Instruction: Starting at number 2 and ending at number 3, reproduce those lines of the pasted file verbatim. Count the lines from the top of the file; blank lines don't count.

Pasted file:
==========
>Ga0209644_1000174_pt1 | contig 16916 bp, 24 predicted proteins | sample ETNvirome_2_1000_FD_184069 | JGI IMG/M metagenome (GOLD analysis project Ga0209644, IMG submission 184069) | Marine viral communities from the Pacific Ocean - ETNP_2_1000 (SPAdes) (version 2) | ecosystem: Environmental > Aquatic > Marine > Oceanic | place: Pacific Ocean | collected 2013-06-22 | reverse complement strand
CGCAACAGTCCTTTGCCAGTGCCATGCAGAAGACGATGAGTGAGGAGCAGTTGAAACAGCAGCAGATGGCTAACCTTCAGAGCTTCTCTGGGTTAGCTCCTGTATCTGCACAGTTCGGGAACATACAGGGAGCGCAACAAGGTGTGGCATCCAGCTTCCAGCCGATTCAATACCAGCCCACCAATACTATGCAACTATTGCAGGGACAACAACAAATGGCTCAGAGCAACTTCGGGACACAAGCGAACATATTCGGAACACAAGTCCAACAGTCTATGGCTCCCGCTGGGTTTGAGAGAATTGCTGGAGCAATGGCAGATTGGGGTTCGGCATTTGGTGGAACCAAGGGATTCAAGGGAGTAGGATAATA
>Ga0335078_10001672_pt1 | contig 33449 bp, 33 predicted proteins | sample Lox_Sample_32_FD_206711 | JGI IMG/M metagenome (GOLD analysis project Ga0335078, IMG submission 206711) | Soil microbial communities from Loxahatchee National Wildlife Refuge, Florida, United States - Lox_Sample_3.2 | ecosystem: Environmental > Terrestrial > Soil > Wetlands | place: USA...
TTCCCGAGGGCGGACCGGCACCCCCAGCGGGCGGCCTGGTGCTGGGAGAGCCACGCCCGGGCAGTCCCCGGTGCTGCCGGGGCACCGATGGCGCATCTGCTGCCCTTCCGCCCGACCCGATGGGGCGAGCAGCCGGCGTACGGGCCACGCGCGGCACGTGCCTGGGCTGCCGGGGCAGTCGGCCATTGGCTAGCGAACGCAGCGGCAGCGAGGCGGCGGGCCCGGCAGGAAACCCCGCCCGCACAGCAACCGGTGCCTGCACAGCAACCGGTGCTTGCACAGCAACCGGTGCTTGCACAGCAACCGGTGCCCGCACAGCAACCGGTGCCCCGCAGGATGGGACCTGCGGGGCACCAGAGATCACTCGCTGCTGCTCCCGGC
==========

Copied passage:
CGCAACAGTCCTTTGCCAGTGCCATGCAGAAGACGATGAGTGAGGAGCAGTTGAAACAGCAGCAGATGGCTAACCTTCAGAGCTTCTCTGGGTTAGCTCCTGTATCTGCACAGTTCGGGAACATACAGGGAGCGCAACAAGGTGTGGCATCCAGCTTCCAGCCGATTCAATACCAGCCCACCAATACTATGCAACTATTGCAGGGACAACAACAAATGGCTCAGAGCAACTTCGGGACACAAGCGAACATATTCGGAACACAAGTCCAACAGTCTATGGCTCCCGCTGGGTTTGAGAGAATTGCTGGAGCAATGGCAGATTGGGGTTCGGCATTTGGTGGAACCAAGGGATTCAAGGGAGTAGGATAATA
>Ga0335078_10001672_pt1 | contig 33449 bp, 33 predicted proteins | sample Lox_Sample_32_FD_206711 | JGI IMG/M metagenome (GOLD analysis project Ga0335078, IMG submission 206711) | Soil microbial communities from Loxahatchee National Wildlife Refuge, Florida, United States - Lox_Sample_3.2 | ecosystem: Environmental > Terrestrial > Soil > Wetlands | place: USA...